Trout farming in land-locked Lesotho is an export success
If you were thinking of an ideal location on which to base a commercial fish farm, you wouldn't necessarily think of the mountainous land-locked African nation of Lesotho.
Yet from small beginnings just two years ago, the country's Highlands Trout operation has become a big fish in a rather small pond.
The company now proudly produces some of the world's finest "Made in Africa" trout, and is exporting hundreds of tonnes of fish to Japan and South Africa.
In Japan, the firm has managed to bypass the large, wholesale fish markets, and its trout have become a favourite in gourmet sushi.
This has helped tiny Lesotho produce twice the amount of trout as its much larger neighbour, South Africa, and the operation has been heralded as an example of how Africa can benefit commercially from creative investment and utilisation of its aquaculture opportunities.
Nestled between the rolling Maluti mountains and just a stone's throw from the Katse Dam, which is Africa's second largest, is the headquarters of Highlands Trout.
It is an inspiring location, and the farm's world-class facilities are outshone only by the stunning views of the dam that surrounds it.
Inside the high-tech building a nursery houses millions of trout eggs that have been imported specifically from Denmark.
The tiny hatchlings are later transferred into reservoirs situated in a climate-controlled room.
When the fish reach 20g, they are transported to grow-out cages on the Katse Dam itself.
Once there, they are fed on a high-protein pellet diet imported primarily from France.
When they reach about 2.8kg (6.1lb) in weight, the fish are taken from their cages on the dam, and are processed for export.
With few natural resources and a weak economy there are few opportunities for formal employment in rural areas such as Katse.
Many locals are forced to seek work in Lesotho's capital Maseru, or in South Africa's mines, where low prices and labour unrest have led to tens of thousands of migrants losing their jobs.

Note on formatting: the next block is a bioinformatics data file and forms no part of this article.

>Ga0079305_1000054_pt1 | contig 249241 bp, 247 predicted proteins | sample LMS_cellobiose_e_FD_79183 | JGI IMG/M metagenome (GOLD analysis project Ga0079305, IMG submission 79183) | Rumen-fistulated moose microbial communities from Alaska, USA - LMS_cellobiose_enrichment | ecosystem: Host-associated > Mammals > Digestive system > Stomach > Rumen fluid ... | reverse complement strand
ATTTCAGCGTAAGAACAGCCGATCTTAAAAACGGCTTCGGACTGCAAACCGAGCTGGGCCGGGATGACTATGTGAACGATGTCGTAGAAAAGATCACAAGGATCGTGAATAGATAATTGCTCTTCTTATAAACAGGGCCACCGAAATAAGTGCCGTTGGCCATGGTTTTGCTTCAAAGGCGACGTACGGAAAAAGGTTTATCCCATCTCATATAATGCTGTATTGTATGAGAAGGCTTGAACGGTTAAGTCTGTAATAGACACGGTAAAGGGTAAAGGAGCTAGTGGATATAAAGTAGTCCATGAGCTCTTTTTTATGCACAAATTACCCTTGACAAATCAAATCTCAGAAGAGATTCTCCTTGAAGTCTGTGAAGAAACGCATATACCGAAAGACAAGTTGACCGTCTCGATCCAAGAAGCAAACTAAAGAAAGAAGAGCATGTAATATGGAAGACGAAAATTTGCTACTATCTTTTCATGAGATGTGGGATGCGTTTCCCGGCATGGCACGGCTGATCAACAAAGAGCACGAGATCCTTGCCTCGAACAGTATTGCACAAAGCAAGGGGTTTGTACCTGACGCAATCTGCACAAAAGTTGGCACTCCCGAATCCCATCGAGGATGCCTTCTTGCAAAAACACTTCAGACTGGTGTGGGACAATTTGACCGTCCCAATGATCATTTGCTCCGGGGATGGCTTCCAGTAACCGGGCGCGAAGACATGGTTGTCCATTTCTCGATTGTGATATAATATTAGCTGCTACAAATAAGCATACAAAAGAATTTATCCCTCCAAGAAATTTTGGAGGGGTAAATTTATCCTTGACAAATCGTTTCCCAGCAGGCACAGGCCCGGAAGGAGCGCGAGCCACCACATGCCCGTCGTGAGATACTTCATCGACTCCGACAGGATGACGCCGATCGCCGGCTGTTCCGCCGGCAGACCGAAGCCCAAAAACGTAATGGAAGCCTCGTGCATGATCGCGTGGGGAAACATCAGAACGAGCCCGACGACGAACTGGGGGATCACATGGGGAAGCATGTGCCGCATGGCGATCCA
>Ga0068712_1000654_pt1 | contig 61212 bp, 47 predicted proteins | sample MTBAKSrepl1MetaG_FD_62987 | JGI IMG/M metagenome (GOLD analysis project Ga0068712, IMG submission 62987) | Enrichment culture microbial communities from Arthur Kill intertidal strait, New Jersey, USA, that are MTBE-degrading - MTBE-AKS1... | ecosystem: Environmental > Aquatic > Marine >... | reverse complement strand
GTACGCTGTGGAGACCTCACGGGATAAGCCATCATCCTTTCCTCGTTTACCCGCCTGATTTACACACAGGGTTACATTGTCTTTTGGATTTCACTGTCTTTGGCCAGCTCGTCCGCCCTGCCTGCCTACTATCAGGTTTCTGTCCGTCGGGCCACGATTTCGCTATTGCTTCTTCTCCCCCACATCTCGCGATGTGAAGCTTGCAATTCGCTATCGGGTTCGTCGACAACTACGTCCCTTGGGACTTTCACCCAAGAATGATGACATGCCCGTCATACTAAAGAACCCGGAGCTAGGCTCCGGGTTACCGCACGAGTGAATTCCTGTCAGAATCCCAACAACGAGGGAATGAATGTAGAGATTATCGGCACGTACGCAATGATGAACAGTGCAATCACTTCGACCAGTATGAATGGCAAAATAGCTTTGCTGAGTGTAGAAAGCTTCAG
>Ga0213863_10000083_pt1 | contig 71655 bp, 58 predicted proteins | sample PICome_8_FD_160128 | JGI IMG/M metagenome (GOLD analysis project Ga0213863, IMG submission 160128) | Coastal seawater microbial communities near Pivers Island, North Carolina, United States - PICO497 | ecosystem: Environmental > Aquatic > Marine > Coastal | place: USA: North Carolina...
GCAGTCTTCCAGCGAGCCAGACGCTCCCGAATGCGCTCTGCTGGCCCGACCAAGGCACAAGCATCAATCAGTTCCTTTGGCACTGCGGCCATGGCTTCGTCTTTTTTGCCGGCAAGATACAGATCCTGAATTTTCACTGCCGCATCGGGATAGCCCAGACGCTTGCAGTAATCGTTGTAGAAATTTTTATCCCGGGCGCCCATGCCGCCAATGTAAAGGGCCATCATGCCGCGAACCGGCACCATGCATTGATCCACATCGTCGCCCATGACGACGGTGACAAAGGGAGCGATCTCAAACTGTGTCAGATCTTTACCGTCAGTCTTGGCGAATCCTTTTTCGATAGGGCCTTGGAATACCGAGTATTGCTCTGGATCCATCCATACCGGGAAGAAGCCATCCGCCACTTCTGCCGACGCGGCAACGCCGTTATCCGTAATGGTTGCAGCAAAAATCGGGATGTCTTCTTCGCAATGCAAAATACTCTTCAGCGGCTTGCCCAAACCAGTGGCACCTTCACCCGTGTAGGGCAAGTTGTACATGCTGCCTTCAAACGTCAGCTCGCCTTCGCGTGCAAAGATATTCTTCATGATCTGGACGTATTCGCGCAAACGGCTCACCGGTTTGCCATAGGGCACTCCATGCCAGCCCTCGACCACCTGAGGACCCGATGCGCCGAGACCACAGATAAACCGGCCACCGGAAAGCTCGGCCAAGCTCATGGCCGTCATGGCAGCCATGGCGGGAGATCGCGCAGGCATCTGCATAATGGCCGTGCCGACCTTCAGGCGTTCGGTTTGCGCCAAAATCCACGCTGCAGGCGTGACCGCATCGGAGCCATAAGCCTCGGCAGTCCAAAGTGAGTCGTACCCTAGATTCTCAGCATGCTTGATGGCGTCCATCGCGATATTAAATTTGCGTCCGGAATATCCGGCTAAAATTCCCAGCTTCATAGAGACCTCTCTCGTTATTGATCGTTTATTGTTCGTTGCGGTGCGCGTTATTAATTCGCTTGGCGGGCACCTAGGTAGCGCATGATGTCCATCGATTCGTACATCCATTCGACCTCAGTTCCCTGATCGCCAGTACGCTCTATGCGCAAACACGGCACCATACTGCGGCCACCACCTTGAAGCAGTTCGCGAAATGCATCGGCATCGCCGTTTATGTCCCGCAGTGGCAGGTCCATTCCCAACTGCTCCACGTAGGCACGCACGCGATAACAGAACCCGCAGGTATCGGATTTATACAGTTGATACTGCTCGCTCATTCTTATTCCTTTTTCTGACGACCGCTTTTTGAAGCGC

However, with 99% of its workers coming from the local area, Highlands Trout is investing in local employees through training and skill development.
Vincent Sitsane, who was born and raised near the dam, used to fish on Katse waters as a child, and was hired by contractors to help renovate what would become the fish farm's headquarters.
Now, thanks to Highlands Trout, he is studying aquaculture at the University of Stellenbosch in South Africa, and has risen to become nursery supervisor.
"I used to have to travel to other areas far away in order to get even casual jobs," he says.
"I've been here since this dam was just a river and I never thought this would be possible, or even what I have done and learnt here, but now it is really appreciated."
Christopher Lalane also began as a builder on the project - he is now the team's cage supervisor.
"When I was growing up my father was working in South Africa and my mother was working in Maseru. But this is good because it is close to work, so you can work and then just go home," he says.
"What I want to see is this company going forward, so that no more people have to go to South Africa to get work.
"From what I can see this project is going to grow big, and then this will change everybody's future, because even our children I think will work here."
Freshwater stream trout, like the ones harvested here, are usually found in the ice-cold regions of North America, Russia or Norway.
The idea of raising the fish in Lesotho started around 2005.
After many biological and environmental studies and a multi-million dollar investment from the South African gold producer, Gold Fields, in 2009, Highlands Trout received its fish farming licence three years ago.
Operations officially started in 2012, a year that saw the fledgling company export an impressive 500 tonnes of fish.
By the end of this year the company forecasts it will have exported over 1,500 tonnes of trout, and expects to be selling 4,000 tonnes by 2018.
Japan takes 80% of its produce, 15% goes to South Africa while the remaining 5% is sold locally.
"Price is dependent on size and quality," explains Highlands Trout managing director Grant Merrick, but says current global trout prices are over $5 (£3) a kilogram.
The trout are exported to Japan via the nearby South African port of Durban, from where refrigerated containers are used to ship the fish on their four-week long journey to Japan.
At a recent conference in Stavanger, Norway, Fred Formanek of the Advance Africa Management Services cited Highlands Trout as a prime example of how fish farming can become a thriving industry in Africa.
As for the future, Mr Merrick says the company plans to increase its production in Katse Dam and expand production to Mohale Dam, as well as adding to its product range with a filleted trout range.
Nthabeleng Ranchobe Makhetha, the company's principal microbiologist, hopes Highlands Trout's growth will help other local firms develop, which could then provide the equipment needed for production.
"Things like cages, we import them from Norway, so they take about six months to get here," she says.
"So it would be very helpful and help with local jobs if someone would start to make them locally or in nearby countries - especially now that the demand is so high for our trout."